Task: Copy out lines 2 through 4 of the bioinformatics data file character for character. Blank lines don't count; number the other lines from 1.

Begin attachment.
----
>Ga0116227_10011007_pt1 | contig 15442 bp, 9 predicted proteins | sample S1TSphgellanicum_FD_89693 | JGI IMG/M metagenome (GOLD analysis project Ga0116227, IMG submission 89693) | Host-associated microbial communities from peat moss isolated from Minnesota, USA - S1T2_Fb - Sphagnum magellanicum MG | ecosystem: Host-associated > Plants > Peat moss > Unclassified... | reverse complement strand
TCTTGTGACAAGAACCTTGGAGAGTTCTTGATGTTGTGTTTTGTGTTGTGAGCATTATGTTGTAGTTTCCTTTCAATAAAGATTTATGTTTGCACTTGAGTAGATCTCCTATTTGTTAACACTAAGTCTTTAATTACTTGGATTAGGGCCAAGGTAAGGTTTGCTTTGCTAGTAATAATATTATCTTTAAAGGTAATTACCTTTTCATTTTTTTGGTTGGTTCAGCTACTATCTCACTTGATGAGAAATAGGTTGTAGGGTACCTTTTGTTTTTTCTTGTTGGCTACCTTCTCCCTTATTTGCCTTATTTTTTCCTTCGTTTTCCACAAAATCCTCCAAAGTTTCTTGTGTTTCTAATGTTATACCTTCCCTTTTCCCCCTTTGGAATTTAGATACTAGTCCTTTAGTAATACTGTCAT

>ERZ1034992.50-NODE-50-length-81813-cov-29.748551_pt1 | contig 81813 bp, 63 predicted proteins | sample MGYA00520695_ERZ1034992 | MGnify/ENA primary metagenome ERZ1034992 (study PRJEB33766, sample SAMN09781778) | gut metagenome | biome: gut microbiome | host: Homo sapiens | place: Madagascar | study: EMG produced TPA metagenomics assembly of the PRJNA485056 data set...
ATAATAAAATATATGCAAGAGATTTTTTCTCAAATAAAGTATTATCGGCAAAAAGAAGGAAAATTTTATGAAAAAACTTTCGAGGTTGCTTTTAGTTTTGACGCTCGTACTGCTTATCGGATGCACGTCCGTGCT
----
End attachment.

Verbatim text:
TCTTGTGACAAGAACCTTGGAGAGTTCTTGATGTTGTGTTTTGTGTTGTGAGCATTATGTTGTAGTTTCCTTTCAATAAAGATTTATGTTTGCACTTGAGTAGATCTCCTATTTGTTAACACTAAGTCTTTAATTACTTGGATTAGGGCCAAGGTAAGGTTTGCTTTGCTAGTAATAATATTATCTTTAAAGGTAATTACCTTTTCATTTTTTTGGTTGGTTCAGCTACTATCTCACTTGATGAGAAATAGGTTGTAGGGTACCTTTTGTTTTTTCTTGTTGGCTACCTTCTCCCTTATTTGCCTTATTTTTTCCTTCGTTTTCCACAAAATCCTCCAAAGTTTCTTGTGTTTCTAATGTTATACCTTCCCTTTTCCCCCTTTGGAATTTAGATACTAGTCCTTTAGTAATACTGTCAT

>ERZ1034992.50-NODE-50-length-81813-cov-29.748551_pt1 | contig 81813 bp, 63 predicted proteins | sample MGYA00520695_ERZ1034992 | MGnify/ENA primary metagenome ERZ1034992 (study PRJEB33766, sample SAMN09781778) | gut metagenome | biome: gut microbiome | host: Homo sapiens | place: Madagascar | study: EMG produced TPA metagenomics assembly of the PRJNA485056 data set...
ATAATAAAATATATGCAAGAGATTTTTTCTCAAATAAAGTATTATCGGCAAAAAGAAGGAAAATTTTATGAAAAAACTTTCGAGGTTGCTTTTAGTTTTGACGCTCGTACTGCTTATCGGATGCACGTCCGTGCT